Researchers suggest animal experiments may be too standardised to be reproducible
Experts suggest that increasing biological and conditional variations in their experiments could not only make them more reproducible but also reduce the total number of animals required.
Experts have suggested that reducing the level of standardisation in animal experiments could improve the reproducibility of results and allow scientists to see if their intervention is robust across a range of conditions.
Despite animal experiments being conducted under highly standardised laboratory conditions, the reproducibility of results is surprisingly low. Experts in animal biology, experimental design, and biostatistics convened to discuss strategies to address this and have suggested in Nature Reviews Neuroscience that including more biological and conditional variation could improve the issue.
“The ability to reproduce scientific findings through an independent replication study is the acid test by which scientists distinguish facts from mere anecdotes,” said lead author Bernhard Voelkl, who hosted the workshop together with Hanno Würbel, professor of animal welfare at the University of Bern, Switzerland. “Poor reproducibility produces economic costs and scientific uncertainty – and also raises ethical concerns, if it hampers medical progress and animals are used for inconclusive studies.”
More biological variation needed
Eliminating all sources of variation other than the experimental intervention is meant to increase the precision of the results, while at the same time reducing the number of animals per experiment. However, the experts suggested this rigorous standardisation narrows down the range of animals and conditions to which the findings can reliably be generalised.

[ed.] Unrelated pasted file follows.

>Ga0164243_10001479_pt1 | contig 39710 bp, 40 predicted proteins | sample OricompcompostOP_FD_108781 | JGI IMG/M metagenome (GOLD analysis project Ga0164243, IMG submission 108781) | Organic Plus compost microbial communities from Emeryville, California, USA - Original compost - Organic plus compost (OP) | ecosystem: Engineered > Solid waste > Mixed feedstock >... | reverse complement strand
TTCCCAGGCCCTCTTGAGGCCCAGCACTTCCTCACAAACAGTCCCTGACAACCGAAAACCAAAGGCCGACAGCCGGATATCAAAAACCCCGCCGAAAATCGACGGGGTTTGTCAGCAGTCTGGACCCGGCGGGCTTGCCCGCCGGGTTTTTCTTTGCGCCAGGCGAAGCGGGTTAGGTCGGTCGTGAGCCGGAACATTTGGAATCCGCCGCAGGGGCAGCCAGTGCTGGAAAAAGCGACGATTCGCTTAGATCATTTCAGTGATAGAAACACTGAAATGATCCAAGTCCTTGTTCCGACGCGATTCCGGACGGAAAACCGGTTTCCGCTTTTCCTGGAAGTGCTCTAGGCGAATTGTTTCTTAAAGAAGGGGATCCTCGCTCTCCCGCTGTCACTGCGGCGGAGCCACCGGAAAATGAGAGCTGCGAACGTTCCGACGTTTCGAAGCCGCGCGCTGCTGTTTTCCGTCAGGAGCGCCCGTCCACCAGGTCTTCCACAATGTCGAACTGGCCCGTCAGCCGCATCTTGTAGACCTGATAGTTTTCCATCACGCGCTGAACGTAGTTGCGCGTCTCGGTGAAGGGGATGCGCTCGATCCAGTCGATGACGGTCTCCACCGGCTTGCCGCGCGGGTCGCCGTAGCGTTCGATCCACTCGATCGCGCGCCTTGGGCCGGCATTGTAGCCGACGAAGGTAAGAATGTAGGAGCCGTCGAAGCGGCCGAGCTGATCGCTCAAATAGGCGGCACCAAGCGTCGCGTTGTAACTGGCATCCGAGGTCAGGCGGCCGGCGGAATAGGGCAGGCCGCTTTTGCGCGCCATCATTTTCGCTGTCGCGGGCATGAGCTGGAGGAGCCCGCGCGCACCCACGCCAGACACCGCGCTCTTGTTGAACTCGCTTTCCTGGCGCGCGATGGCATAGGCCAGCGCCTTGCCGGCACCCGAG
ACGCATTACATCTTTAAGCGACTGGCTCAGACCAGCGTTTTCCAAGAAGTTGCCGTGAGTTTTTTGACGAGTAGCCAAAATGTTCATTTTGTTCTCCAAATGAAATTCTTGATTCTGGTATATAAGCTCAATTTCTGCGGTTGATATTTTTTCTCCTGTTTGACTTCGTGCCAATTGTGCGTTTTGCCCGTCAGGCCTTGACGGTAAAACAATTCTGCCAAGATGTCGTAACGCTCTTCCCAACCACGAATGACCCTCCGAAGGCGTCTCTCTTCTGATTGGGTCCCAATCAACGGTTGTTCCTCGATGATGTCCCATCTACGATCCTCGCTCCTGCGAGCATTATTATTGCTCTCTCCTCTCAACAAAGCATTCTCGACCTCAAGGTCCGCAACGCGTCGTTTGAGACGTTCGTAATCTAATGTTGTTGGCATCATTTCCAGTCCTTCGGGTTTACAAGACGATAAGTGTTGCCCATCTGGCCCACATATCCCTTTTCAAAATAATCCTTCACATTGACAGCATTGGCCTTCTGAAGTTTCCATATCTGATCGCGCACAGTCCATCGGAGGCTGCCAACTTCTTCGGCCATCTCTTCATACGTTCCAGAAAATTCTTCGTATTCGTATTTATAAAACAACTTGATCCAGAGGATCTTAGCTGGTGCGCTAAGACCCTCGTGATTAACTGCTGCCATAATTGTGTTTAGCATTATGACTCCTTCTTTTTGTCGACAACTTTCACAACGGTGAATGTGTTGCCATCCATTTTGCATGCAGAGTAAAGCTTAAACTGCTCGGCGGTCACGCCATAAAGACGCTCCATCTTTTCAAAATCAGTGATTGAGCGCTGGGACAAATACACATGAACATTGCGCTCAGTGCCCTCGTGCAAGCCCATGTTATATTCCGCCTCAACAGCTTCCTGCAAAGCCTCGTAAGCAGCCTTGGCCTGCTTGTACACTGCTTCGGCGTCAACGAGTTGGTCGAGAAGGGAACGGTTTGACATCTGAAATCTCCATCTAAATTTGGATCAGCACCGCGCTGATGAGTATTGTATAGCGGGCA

“Many animal experiments are conducted under such a narrow range of conditions that there is a significant risk of obtaining results that are unlikely to be reproducible,” explained Würbel. The team advocates “heterogenisation”, the deliberate inclusion of biological variation into the design of animal experiments. They posited that this would increase the range of conditions to which findings can be generalised and thus improve reproducibility.
Naomi Altman, professor emeritus of statistics at Penn State University, added: “With this design we can balance the need to compare interventions under similar conditions with the ability to introduce heterogeneity, which allows us to determine whether effects are robust over a range of conditions.”
The biological variation could be included in many ways, for example using different strains of animals, multiple age groups or animals housed under different conditions. Alternatively, they could conduct multi-laboratory studies.
“There is no single best solution for every experiment,” said Voelkl. “Therefore, we recommend heterogenisation of animals and environmental conditions in general terms. Researchers should justify their choices with respect to the range of animals and conditions to which their findings should generalise.”
The experts are convinced that by introducing biological variation into study design, fewer studies, and thus fewer animals, will be needed to produce robust results. “We propose a paradigm shift to increase the benefit of the research and reduce the number of animals used in research,” said Würbel. “Instead of minimising the number of animals per experiment, we should maximise the amount of knowledge we gain per animal and experiment.”
To promote this shift, the team recommends that funders, regulators and scientific journal editors consider heterogenisation as the default option and ask researchers to justify study designs in terms of the range of conditions to which their findings should apply.